From time to time, questions arise as to who holds the copyright for various types of Documents and if so, who is entitled to enjoy the various rights (subject to the legal obligations) which flow from copyright ownership.  The recently decided Supreme Court of Canada decision in Keatley Surveying Ltd. and Teranet Inc., judgement issued September 26, 2019 (hereinafter the "Keatley Case") dealt with this issue.  An Ownership Delineation Plan was prepared by a "private" surveyor and then recorded in a land registry office.  The land registry office and the land titles system were owned by the Province of Ontario (the "Province") and by way of an arrangement between the Province and Teranet Inc., was operated by Teranet Inc. acting in part, as an agent of the Province.  Part of the arrangement between Ontario and Teranet involved Ontario providing a licence to Teranet to make use of the copyright which Ontario claimed in the Land Ownership Plan.  The Province's (and Teranet's) position was that by Section 12 of the Copyright Act (Canada) (the "Act"), the Province owned the Land Ownership Plan's copyright and that it had properly licenced that copyright to Teranet.  Keatley argued that it should not lose its copyright merely because the plan was recorded in the land titles system.  It's position was that, although Section 12 of the Act did enable the Province to, in effect, expropriate a surveyor's copyright in plans which he/she had prepared and recorded without compensation, claiming copyright in this situation was an "overreach", and that the intent of the drafters of the Act (in 1921) was not to give such broad expropriation rights to the Province (or the federal Crown).

The Supreme Court agreed that Section 12 was not intended to give unrestricted freedom to the Crown to expropriate copyright (without compensation).  However, it was not an "overreach" to conclude that, on a proper application of Section 12, copyright in Land Ownership Plans did, upon recording in the Land Titles system, completely pass to the Province.  Given the Province's interest in ensuring the integrity of Land Ownership Plans (once officially recorded in the system) and the degree to which the Province - through legislation and regulations - governed the manner in which Land Ownership Plans were to be prepared, and perhaps most significantly, given the public interest in maintaining assurance that recorded Land Ownership Plans would continue to officially and unequivocally determine the boundaries between parcels of land, a proper reading of Section 12 was that copyright did pass from the surveyor to the Province.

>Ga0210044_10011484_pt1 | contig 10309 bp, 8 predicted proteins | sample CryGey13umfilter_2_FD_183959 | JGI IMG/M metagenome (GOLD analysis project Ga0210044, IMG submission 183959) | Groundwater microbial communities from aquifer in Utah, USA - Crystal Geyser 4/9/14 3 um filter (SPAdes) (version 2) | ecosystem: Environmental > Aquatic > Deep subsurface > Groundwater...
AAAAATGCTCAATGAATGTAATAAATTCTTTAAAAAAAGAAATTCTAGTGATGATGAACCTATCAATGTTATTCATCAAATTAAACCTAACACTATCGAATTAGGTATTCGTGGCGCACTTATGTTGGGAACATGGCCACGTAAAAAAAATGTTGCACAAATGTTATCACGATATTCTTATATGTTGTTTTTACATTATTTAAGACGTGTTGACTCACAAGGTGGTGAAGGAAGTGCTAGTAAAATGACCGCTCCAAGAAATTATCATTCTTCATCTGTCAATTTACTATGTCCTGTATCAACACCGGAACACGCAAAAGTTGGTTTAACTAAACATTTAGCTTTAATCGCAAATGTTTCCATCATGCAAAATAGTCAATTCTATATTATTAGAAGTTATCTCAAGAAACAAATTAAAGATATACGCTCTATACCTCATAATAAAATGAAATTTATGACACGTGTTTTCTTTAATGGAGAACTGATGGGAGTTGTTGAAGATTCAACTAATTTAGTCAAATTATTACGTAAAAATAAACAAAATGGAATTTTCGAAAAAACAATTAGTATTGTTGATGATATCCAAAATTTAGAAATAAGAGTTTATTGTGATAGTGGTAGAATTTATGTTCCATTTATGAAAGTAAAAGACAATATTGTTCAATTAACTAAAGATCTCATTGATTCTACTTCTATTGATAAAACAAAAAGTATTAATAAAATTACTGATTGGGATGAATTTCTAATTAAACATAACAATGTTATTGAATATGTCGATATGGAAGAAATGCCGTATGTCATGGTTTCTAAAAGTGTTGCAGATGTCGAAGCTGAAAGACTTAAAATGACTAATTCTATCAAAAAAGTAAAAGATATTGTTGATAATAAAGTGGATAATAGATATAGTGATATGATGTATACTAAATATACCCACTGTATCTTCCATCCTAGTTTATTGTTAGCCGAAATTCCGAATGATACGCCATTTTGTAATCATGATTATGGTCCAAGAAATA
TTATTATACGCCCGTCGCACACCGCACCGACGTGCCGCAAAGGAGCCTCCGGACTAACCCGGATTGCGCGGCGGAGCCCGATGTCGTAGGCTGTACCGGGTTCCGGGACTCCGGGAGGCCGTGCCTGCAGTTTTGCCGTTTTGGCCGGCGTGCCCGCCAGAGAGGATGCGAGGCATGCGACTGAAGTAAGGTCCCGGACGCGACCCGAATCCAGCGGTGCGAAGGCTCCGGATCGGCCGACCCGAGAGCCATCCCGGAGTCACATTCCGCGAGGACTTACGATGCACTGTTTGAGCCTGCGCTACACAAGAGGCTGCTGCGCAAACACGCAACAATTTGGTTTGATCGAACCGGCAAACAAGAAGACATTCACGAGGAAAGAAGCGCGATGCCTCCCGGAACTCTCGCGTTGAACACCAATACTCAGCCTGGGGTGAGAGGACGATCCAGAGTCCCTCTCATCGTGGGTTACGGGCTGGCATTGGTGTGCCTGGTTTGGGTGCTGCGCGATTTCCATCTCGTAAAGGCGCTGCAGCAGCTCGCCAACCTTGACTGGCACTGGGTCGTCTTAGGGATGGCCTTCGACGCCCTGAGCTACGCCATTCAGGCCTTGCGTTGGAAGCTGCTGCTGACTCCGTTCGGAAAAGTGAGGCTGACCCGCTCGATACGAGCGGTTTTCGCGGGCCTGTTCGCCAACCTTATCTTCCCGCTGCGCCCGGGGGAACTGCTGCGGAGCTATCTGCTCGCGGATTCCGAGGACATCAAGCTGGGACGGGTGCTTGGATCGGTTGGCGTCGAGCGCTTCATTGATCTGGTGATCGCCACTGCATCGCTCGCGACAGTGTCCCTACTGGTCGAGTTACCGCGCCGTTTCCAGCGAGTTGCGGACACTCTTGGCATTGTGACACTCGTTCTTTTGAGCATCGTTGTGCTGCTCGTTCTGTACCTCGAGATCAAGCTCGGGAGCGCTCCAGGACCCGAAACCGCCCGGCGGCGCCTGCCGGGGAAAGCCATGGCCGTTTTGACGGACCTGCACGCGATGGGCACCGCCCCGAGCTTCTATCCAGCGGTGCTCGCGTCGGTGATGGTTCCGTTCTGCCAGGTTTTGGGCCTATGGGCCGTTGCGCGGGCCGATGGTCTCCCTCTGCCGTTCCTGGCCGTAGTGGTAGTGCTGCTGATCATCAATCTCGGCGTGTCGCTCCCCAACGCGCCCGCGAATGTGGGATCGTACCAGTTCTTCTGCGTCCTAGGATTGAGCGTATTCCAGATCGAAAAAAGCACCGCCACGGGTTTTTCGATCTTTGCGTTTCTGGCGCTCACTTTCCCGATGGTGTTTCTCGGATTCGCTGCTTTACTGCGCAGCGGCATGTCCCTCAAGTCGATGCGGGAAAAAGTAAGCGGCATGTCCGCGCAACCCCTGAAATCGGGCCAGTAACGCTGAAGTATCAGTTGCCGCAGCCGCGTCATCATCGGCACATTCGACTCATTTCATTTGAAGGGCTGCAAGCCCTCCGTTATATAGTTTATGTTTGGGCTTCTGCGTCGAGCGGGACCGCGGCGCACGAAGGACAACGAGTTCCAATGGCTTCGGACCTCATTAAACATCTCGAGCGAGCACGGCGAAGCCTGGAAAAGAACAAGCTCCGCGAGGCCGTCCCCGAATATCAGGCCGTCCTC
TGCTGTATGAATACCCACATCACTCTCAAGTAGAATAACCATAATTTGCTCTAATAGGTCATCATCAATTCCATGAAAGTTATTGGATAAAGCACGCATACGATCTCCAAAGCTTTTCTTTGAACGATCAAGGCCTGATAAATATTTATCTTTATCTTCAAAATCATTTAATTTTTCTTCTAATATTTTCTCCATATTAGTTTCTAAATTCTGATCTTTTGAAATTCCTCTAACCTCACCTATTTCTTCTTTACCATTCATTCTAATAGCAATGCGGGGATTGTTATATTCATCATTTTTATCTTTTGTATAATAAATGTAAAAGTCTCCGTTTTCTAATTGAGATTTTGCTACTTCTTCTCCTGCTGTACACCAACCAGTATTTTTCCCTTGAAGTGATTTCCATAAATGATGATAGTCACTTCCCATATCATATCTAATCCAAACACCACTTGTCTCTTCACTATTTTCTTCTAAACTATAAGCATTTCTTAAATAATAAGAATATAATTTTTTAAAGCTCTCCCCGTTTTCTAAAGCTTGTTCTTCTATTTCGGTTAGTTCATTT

It is necessary to take a "deep dive" into the meaning of Section 12 and then apply the meaning(s) thereby garnered to the particular situation under consideration in order to properly answer a question regarding the Province's entitlement to copyright in any particular recorded Document.  The Court held that the meaning of Section 12 was that where:

(i)            a "work" has been prepared under the direction of  or control of Her Majesty; or

(ii)           published by or under the direction of or control of Her Majesty;

copyright in the "work" passes to the Crown, in effect, upon the occurrence of such preparation or the occurrence of such publication.

The Court further held that:

(a)          a "work" is prepared by the Crown when "… its agent or employee brings the work into existence for and on behalf of the Crown in the course of his or her employment or when the Crown essentially determines whether and how a work will be made, even if the work is produced by an independent contractor";

(b)          whether or not a work is published with sufficient governmental direction or control "… necessitates and inquiry into the Crown's interest in the work at the time of (and often, after) publication".  Where the following-described situations/circumstances can be proven to exist, it will be held that the work was so published, namely, inter alia, the presence of a statutory scheme transferring property rights in the work to the Crown, a statutory scheme which places strict controls on the form and content of the work, where the Crown physically possesses the work, where exclusive control is given to the government to modify the work and where there is a necessity for the Crown to make the work available to the public.  Presumably, if none - or only a very few - of the aforementioned situations/circumstances exist, then a work prepared by an independent contractor (ie, not a government employee or agent) may be held to have its copyright maintained in the author.  This may be so even though the work is "published" by or at the direction of the Crown.